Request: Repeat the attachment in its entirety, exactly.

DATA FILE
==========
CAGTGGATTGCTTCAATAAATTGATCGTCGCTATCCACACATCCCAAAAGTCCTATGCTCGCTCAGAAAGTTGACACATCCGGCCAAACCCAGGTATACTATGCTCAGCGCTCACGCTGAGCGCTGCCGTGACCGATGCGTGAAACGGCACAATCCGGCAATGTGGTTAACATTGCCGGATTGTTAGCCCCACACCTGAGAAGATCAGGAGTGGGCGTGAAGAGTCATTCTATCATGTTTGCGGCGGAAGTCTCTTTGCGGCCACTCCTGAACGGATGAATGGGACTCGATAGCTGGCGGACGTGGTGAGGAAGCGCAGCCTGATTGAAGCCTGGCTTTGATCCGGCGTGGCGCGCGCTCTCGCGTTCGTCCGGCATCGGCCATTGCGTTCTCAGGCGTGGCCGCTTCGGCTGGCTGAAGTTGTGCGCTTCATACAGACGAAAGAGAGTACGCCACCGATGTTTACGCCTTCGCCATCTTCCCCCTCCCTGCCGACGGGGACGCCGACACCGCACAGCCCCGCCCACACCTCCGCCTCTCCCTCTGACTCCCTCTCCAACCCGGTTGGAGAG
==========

CAGTGGATTGCTTCAATAAATTGATCGTCGCTATCCACACATCCCAAAAGTCCTATGCTCGCTCAGAAAGTTGACACATCCGGCCAAACCCAGGTATACTATGCTCAGCGCTCACGCTGAGCGCTGCCGTGACCGATGCGTGAAACGGCACAATCCGGCAATGTGGTTAACATTGCCGGATTGTTAGCCCCACACCTGAGAAGATCAGGAGTGGGCGTGAAGAGTCATTCTATCATGTTTGCGGCGGAAGTCTCTTTGCGGCCACTCCTGAACGGATGAATGGGACTCGATAGCTGGCGGACGTGGTGAGGAAGCGCAGCCTGATTGAAGCCTGGCTTTGATCCGGCGTGGCGCGCGCTCTCGCGTTCGTCCGGCATCGGCCATTGCGTTCTCAGGCGTGGCCGCTTCGGCTGGCTGAAGTTGTGCGCTTCATACAGACGAAAGAGAGTACGCCACCGATGTTTACGCCTTCGCCATCTTCCCCCTCCCTGCCGACGGGGACGCCGACACCGCACAGCCCCGCCCACACCTCCGCCTCTCCCTCTGACTCCCTCTCCAACCCGGTTGGAGAG